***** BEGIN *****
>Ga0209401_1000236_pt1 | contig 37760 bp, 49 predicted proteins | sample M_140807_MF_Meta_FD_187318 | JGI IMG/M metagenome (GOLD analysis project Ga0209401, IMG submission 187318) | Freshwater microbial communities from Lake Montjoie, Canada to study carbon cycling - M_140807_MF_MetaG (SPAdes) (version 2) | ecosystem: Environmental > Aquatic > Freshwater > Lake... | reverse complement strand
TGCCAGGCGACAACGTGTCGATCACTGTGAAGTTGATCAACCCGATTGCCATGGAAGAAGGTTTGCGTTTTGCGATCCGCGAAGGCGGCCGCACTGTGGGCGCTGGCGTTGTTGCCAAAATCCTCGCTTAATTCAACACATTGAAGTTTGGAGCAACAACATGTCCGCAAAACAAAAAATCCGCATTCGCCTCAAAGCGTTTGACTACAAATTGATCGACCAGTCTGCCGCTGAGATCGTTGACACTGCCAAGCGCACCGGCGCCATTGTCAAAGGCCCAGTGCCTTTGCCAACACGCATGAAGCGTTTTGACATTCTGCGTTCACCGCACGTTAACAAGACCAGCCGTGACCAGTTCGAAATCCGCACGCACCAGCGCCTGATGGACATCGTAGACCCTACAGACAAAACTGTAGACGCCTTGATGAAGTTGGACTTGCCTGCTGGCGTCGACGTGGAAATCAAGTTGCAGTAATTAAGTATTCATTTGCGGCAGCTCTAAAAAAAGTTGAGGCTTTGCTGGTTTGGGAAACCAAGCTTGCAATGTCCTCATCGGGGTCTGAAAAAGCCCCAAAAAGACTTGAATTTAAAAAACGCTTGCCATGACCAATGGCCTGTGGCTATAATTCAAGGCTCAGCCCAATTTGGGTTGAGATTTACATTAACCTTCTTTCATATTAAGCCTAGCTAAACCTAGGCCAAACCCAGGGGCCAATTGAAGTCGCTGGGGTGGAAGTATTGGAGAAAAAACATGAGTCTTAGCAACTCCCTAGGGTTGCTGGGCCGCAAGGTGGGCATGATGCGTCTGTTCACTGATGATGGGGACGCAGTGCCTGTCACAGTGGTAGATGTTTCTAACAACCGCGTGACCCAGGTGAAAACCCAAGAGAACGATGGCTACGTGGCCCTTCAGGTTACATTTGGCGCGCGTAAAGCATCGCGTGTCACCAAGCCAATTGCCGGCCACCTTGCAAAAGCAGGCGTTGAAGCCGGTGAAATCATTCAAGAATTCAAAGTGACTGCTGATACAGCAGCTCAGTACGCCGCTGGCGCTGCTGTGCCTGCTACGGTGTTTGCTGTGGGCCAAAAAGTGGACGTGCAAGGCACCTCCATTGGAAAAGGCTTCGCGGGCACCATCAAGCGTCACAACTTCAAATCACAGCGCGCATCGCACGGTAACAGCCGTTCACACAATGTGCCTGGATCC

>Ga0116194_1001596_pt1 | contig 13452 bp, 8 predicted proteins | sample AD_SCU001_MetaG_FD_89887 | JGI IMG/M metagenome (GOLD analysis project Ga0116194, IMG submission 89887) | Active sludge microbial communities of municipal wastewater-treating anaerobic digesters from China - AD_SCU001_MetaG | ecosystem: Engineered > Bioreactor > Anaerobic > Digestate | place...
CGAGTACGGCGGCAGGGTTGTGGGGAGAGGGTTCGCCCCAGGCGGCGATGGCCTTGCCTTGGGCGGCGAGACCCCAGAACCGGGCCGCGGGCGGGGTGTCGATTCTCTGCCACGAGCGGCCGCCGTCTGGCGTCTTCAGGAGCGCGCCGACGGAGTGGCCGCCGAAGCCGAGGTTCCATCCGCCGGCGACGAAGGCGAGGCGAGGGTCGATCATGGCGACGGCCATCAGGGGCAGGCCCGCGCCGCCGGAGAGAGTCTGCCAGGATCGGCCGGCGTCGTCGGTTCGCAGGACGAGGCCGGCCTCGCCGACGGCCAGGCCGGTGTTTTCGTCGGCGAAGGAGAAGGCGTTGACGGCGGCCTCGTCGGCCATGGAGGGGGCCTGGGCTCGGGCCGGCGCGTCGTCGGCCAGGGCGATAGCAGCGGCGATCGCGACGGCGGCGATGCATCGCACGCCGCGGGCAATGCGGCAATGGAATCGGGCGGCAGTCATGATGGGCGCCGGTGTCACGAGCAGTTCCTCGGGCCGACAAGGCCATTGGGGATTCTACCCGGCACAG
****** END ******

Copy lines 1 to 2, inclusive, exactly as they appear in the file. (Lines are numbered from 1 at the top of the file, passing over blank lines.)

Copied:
>Ga0209401_1000236_pt1 | contig 37760 bp, 49 predicted proteins | sample M_140807_MF_Meta_FD_187318 | JGI IMG/M metagenome (GOLD analysis project Ga0209401, IMG submission 187318) | Freshwater microbial communities from Lake Montjoie, Canada to study carbon cycling - M_140807_MF_MetaG (SPAdes) (version 2) | ecosystem: Environmental > Aquatic > Freshwater > Lake... | reverse complement strand
TGCCAGGCGACAACGTGTCGATCACTGTGAAGTTGATCAACCCGATTGCCATGGAAGAAGGTTTGCGTTTTGCGATCCGCGAAGGCGGCCGCACTGTGGGCGCTGGCGTTGTTGCCAAAATCCTCGCTTAATTCAACACATTGAAGTTTGGAGCAACAACATGTCCGCAAAACAAAAAATCCGCATTCGCCTCAAAGCGTTTGACTACAAATTGATCGACCAGTCTGCCGCTGAGATCGTTGACACTGCCAAGCGCACCGGCGCCATTGTCAAAGGCCCAGTGCCTTTGCCAACACGCATGAAGCGTTTTGACATTCTGCGTTCACCGCACGTTAACAAGACCAGCCGTGACCAGTTCGAAATCCGCACGCACCAGCGCCTGATGGACATCGTAGACCCTACAGACAAAACTGTAGACGCCTTGATGAAGTTGGACTTGCCTGCTGGCGTCGACGTGGAAATCAAGTTGCAGTAATTAAGTATTCATTTGCGGCAGCTCTAAAAAAAGTTGAGGCTTTGCTGGTTTGGGAAACCAAGCTTGCAATGTCCTCATCGGGGTCTGAAAAAGCCCCAAAAAGACTTGAATTTAAAAAACGCTTGCCATGACCAATGGCCTGTGGCTATAATTCAAGGCTCAGCCCAATTTGGGTTGAGATTTACATTAACCTTCTTTCATATTAAGCCTAGCTAAACCTAGGCCAAACCCAGGGGCCAATTGAAGTCGCTGGGGTGGAAGTATTGGAGAAAAAACATGAGTCTTAGCAACTCCCTAGGGTTGCTGGGCCGCAAGGTGGGCATGATGCGTCTGTTCACTGATGATGGGGACGCAGTGCCTGTCACAGTGGTAGATGTTTCTAACAACCGCGTGACCCAGGTGAAAACCCAAGAGAACGATGGCTACGTGGCCCTTCAGGTTACATTTGGCGCGCGTAAAGCATCGCGTGTCACCAAGCCAATTGCCGGCCACCTTGCAAAAGCAGGCGTTGAAGCCGGTGAAATCATTCAAGAATTCAAAGTGACTGCTGATACAGCAGCTCAGTACGCCGCTGGCGCTGCTGTGCCTGCTACGGTGTTTGCTGTGGGCCAAAAAGTGGACGTGCAAGGCACCTCCATTGGAAAAGGCTTCGCGGGCACCATCAAGCGTCACAACTTCAAATCACAGCGCGCATCGCACGGTAACAGCCGTTCACACAATGTGCCTGGATCC